Business Owner Demography, Human Capital, and Social Networks

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While early work on the topic of entrepreneurship tended to portray entrepreneurs as heroic individuals (e.g., see Raines & Leathers, 2000, on Schumpeter’s description), more recent perspectives have come to recognize that new business activity is often initiated by groups of startup owners. Starting in the late 1980s and early 1990s, a new generation of scholars in the entrepreneurship field called for a systematic program of research that would document the prevalence of startup teams, describe their properties, and assess their impact on business performance (e.g., Gartner, Shaver, Gatewood, & Katz, 1994; Kamm, Shuman, Seeger, & Nurick, 1990). In a review of developments in entrepreneur research and theory, Gartner et al. (1994) noted that “the ‘entrepreneur’ in entrepreneurship is more likely to be plural, rather than singular” (p. 6). They offered an expansive definition of startup teams, which included owners, investors, organizational decision-makers, family members, advisors, critical suppliers, and buyers as possible candidates for the role of “entrepreneur.”





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Martin Ruef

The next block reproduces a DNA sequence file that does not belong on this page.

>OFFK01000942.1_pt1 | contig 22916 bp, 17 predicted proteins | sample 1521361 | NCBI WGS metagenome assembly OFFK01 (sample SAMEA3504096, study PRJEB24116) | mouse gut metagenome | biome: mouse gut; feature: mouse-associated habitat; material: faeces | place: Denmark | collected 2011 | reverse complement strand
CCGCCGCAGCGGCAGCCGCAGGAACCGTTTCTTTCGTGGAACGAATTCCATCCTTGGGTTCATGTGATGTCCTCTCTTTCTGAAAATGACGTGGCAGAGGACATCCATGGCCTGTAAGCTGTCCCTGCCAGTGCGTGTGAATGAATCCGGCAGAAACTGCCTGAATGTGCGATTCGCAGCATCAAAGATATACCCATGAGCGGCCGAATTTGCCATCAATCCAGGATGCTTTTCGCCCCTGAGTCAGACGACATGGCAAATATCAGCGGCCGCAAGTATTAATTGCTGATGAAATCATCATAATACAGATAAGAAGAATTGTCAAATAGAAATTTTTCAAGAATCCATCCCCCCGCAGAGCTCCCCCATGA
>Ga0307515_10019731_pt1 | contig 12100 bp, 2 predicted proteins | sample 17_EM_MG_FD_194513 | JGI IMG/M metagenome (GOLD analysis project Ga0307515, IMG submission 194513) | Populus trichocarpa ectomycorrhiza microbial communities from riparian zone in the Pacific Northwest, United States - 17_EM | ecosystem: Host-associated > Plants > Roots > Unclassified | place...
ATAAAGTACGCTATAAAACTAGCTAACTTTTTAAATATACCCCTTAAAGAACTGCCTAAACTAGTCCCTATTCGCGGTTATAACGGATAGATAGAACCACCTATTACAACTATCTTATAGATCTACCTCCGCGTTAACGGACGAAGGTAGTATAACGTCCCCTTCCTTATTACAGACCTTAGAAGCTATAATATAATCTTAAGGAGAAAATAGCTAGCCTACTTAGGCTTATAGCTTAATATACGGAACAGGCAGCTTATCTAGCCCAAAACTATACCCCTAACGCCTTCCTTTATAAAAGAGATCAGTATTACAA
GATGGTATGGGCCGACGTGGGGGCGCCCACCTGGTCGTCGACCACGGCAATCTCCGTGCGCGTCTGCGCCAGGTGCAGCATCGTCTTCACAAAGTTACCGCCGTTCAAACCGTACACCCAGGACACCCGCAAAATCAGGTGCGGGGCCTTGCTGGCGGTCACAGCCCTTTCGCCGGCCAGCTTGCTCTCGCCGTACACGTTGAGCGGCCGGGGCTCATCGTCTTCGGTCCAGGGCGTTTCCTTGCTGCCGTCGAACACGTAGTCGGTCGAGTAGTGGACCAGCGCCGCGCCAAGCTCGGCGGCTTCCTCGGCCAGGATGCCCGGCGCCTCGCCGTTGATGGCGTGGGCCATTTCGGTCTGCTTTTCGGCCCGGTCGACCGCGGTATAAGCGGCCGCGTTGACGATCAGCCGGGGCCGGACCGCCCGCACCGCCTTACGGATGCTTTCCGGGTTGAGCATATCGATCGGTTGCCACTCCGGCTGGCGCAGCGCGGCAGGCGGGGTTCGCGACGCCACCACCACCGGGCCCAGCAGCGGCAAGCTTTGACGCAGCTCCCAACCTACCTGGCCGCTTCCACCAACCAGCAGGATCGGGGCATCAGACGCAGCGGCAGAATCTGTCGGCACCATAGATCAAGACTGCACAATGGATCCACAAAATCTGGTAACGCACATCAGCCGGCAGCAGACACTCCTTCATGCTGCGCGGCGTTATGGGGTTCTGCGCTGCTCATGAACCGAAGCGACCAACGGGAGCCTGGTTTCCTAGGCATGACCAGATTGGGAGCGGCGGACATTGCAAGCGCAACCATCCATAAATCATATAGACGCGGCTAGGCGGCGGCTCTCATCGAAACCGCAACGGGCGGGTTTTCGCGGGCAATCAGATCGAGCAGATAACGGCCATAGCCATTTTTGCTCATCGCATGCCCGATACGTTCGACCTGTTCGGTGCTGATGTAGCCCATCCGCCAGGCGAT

Jack and Pamela Egan Distinguished Professor of Entrepreneurship

My research considers the social context of entrepreneurship from both a contemporary and historical perspective. I draw on large-scale surveys of entrepreneurs in the United States to explore processes of team formation, innovation, exchange, and boundary maintenance in nascent business startups. My historical analyses address entrepreneurial activity and constraint during periods of profound institutional change. This work has considered a diverse range of sectors, including the organizational transformation of Southern agriculture and industry after the Civil War, African American entrepreneurship under Jim Crow, the transition of the U.S. healthcare system from professional monopoly to managed care, and the character of entrepreneurship during early mercantile and industrial capitalism.

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